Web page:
Astronomers have discovered 20 previously unknown stars lying right on our cosmic doorstep. The new neighbours are all close to the sun but went unnoticed before because they are fainter than normal stars.
The astronomers say they will make excellent targets to study to check if they have new planets, possibly supporting life.
All the new stars lie within 33 light-years of Earth – a highly local region of our 100,000 light-year wide galaxy. Two of them become the twenty-third and twenty-fourth closest stars known.
The 20 new neighbours were discovered by a group using small telescopes on a mountaintop in Chile. Details of the find will be published in next month’s Astronomical Journal.
The astronomers, from the Research Consortium on Nearby Stars, have been searching the skies from the Cerro Tololo Inter-American Observatory in the Andes since 1999.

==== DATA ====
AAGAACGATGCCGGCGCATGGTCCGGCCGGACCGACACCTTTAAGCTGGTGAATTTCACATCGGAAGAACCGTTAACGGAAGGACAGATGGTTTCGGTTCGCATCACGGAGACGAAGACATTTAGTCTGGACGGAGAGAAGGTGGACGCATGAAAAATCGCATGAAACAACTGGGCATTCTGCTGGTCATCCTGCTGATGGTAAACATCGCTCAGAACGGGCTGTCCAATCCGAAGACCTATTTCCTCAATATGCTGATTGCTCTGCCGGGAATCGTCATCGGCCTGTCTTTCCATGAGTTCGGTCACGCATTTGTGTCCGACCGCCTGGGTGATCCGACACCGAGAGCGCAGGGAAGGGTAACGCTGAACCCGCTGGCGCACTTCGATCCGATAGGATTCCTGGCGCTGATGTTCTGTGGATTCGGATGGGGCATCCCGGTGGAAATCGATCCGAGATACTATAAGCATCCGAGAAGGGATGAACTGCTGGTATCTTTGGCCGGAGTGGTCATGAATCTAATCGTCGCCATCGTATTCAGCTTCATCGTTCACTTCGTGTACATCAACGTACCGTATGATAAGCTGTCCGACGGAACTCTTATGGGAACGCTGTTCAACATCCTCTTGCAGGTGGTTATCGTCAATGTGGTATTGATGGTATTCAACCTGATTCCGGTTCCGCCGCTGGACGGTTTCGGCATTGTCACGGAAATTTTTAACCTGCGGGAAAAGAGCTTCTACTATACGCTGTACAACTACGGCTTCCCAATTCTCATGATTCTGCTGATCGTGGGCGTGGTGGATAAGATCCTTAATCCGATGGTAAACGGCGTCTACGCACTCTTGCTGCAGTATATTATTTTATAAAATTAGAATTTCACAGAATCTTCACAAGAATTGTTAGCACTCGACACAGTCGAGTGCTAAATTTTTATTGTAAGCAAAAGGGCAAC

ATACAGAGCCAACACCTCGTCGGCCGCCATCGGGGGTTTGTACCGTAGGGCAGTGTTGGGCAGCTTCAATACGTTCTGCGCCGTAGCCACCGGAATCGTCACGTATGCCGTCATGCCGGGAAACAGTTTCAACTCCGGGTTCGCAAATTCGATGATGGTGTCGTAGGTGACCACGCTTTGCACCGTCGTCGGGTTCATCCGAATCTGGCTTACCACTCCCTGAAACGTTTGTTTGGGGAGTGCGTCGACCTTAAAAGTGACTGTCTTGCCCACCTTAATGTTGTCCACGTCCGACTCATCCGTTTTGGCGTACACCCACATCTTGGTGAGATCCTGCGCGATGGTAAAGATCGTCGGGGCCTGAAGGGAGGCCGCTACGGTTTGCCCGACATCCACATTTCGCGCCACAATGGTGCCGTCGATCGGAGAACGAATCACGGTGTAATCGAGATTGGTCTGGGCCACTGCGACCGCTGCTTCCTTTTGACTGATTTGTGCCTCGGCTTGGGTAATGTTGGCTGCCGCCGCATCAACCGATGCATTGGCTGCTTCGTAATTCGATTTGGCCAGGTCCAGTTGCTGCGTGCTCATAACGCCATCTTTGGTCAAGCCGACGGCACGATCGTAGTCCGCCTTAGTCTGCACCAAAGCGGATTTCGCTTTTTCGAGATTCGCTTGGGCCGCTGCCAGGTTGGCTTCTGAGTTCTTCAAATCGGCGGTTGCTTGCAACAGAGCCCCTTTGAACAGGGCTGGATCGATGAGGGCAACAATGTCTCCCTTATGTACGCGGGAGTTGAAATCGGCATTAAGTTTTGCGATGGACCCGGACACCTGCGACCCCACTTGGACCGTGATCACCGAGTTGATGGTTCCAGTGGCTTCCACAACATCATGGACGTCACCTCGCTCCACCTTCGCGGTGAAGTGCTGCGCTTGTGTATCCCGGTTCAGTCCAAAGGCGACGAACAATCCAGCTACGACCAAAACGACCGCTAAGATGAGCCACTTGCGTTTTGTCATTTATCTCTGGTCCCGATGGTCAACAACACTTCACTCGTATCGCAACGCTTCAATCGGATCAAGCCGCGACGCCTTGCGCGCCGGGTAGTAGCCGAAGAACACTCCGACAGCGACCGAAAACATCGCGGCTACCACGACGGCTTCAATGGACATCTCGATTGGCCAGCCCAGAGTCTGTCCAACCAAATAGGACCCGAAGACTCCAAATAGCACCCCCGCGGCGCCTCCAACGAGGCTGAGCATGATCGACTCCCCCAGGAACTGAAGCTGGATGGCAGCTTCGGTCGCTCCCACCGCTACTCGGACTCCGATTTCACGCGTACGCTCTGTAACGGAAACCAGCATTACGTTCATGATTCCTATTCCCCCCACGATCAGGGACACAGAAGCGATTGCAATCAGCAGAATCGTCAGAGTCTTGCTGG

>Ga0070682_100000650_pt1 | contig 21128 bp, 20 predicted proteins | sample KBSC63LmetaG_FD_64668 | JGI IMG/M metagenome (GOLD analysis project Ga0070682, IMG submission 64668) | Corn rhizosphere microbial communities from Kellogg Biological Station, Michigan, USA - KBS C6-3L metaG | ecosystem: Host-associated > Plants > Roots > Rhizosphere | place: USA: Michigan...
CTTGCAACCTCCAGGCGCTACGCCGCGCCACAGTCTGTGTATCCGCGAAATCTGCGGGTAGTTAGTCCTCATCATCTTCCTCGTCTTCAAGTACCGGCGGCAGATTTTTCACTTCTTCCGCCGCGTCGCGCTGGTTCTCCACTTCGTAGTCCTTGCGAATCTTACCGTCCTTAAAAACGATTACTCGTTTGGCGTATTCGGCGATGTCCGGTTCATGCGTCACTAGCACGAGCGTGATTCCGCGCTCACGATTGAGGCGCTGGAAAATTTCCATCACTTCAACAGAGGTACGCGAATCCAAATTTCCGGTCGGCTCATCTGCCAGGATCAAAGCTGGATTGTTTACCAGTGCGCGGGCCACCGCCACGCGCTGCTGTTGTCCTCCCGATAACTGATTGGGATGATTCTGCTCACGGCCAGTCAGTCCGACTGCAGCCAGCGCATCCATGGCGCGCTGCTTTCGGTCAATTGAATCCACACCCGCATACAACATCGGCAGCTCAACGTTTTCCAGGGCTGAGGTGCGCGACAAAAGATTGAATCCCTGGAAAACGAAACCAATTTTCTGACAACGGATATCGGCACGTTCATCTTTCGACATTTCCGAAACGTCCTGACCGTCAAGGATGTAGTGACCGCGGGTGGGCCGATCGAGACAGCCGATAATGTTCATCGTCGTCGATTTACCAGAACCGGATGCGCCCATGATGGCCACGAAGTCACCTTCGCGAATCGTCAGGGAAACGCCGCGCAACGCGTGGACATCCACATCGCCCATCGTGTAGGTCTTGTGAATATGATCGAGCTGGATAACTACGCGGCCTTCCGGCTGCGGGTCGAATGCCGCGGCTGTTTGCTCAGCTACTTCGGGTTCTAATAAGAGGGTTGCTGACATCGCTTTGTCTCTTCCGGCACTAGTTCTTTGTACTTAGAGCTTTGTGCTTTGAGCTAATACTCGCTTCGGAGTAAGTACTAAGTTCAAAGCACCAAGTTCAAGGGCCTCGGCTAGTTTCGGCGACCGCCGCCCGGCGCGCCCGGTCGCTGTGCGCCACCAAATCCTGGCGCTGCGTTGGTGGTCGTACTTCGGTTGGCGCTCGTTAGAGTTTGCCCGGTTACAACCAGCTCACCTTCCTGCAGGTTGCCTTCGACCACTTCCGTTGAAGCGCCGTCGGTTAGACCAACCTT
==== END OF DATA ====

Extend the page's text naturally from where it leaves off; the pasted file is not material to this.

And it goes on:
Once the new stars were found, their distances were checked using trigonometry by observing them six months apart from opposite sides of our orbit around the Sun.
Project Director Todd Henry of Georgia State University, Atlanta, said yesterday: “Our goal is to help complete the census of our local neighbourhood and provide some statistical insights about the demographics of stars in our galaxy – their masses, their evolutionary states, and the frequency of multiple star systems.
“Due to their proximity, these systems are also excellent targets for exoplanet searches, and ultimately, for astrobiological studies of whether any planets that are found could support life.”
He added: “Red dwarfs are among the faintest but most populous objects in the Milky Way. Although you can’t see a single one with the naked eye, there are swarms of them throughout the galaxy.”
Red dwarfs now make up 239 of the 348 known objects within 33 light-years. When you add in other stars found since 2000, it means the local neighbourhood has got 16 per cent bigger in just six years.
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